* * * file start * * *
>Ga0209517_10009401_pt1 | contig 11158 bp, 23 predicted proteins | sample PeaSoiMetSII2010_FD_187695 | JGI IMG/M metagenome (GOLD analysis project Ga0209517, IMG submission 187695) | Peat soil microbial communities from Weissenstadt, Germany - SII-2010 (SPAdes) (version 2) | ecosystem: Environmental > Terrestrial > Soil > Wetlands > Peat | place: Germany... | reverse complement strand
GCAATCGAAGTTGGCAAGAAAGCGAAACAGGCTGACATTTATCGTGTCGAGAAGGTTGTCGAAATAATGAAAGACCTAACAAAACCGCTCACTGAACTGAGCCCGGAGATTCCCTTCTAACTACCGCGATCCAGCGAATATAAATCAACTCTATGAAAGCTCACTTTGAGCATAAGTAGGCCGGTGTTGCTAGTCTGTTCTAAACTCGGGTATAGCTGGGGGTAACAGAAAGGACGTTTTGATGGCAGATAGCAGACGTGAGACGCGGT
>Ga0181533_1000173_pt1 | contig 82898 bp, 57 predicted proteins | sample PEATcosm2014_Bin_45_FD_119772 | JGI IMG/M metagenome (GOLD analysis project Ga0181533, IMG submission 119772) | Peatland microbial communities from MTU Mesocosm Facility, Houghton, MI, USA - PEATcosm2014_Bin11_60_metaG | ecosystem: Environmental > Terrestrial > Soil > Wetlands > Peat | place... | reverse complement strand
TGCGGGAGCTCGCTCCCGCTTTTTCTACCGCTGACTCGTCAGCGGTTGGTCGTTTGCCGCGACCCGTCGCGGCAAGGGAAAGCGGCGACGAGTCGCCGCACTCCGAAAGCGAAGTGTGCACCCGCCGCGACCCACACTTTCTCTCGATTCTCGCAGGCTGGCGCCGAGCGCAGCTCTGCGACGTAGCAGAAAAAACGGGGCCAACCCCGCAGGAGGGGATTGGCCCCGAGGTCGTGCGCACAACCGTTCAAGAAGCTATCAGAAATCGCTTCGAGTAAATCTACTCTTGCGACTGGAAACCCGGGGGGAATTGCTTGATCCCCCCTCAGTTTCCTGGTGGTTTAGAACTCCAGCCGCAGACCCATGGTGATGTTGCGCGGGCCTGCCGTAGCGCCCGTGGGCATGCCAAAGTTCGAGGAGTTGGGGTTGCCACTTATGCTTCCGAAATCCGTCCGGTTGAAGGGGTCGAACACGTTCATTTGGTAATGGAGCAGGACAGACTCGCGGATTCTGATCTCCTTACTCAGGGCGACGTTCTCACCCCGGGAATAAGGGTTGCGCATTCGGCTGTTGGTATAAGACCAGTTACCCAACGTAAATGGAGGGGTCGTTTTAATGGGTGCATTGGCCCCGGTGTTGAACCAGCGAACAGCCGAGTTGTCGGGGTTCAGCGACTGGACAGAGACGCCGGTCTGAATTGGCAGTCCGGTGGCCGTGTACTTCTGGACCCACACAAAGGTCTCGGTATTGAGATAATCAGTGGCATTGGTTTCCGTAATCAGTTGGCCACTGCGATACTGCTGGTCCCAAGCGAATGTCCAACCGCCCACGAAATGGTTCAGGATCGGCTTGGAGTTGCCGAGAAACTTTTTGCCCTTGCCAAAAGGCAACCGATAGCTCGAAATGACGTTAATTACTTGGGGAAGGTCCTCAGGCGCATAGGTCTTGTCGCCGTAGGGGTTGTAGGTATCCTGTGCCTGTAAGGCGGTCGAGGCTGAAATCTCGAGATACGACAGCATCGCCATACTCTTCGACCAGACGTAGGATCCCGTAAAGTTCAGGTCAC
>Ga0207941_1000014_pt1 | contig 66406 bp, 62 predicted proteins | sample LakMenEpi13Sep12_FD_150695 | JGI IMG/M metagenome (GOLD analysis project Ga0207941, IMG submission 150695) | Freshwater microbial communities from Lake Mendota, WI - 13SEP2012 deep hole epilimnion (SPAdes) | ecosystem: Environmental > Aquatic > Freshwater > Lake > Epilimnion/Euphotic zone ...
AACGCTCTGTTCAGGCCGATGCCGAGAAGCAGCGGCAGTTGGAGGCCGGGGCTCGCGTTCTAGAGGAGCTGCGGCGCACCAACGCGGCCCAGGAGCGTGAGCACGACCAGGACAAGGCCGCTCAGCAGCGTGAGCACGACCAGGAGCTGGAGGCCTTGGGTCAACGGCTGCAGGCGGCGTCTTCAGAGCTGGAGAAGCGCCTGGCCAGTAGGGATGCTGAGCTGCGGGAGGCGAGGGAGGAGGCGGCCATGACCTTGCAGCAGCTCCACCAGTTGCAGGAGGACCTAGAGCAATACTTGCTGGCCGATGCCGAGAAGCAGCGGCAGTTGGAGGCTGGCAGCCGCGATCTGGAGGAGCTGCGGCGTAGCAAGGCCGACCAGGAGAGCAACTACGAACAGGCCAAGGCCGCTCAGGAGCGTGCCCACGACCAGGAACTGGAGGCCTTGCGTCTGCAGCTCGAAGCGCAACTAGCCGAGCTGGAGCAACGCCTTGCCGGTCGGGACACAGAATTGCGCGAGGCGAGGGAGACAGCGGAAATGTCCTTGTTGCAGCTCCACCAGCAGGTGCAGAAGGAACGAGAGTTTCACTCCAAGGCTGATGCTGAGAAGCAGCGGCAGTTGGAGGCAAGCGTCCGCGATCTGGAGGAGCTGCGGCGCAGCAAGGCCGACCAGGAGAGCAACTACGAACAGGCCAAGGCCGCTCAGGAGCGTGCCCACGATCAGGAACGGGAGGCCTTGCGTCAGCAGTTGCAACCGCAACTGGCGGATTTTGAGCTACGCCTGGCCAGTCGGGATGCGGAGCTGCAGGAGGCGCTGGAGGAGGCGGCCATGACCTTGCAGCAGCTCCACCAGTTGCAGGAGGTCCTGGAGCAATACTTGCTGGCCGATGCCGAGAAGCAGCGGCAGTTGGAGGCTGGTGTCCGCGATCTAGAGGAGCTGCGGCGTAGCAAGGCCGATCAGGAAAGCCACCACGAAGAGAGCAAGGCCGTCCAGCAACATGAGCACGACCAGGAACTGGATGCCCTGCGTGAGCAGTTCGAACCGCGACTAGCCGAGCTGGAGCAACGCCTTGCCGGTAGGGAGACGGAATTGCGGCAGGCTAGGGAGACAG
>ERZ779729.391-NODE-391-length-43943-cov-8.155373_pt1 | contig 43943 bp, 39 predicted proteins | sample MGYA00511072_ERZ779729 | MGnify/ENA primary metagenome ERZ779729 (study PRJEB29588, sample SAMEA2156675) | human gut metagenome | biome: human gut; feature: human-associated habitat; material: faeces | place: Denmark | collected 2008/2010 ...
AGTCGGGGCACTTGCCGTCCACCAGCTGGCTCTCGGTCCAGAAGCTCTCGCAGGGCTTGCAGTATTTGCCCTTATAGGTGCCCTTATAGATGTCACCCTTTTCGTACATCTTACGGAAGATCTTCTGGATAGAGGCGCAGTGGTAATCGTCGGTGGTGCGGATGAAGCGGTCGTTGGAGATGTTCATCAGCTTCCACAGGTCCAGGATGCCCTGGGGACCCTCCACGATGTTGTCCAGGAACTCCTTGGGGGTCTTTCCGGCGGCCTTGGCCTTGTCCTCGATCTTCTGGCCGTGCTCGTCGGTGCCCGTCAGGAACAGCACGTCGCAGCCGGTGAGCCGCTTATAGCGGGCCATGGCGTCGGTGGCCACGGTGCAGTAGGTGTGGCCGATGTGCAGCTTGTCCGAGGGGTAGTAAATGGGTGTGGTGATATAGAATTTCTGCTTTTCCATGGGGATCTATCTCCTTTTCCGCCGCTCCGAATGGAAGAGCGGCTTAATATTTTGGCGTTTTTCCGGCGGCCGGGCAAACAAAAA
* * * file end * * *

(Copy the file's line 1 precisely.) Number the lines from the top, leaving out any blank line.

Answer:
>Ga0209517_10009401_pt1 | contig 11158 bp, 23 predicted proteins | sample PeaSoiMetSII2010_FD_187695 | JGI IMG/M metagenome (GOLD analysis project Ga0209517, IMG submission 187695) | Peat soil microbial communities from Weissenstadt, Germany - SII-2010 (SPAdes) (version 2) | ecosystem: Environmental > Terrestrial > Soil > Wetlands > Peat | place: Germany... | reverse complement strand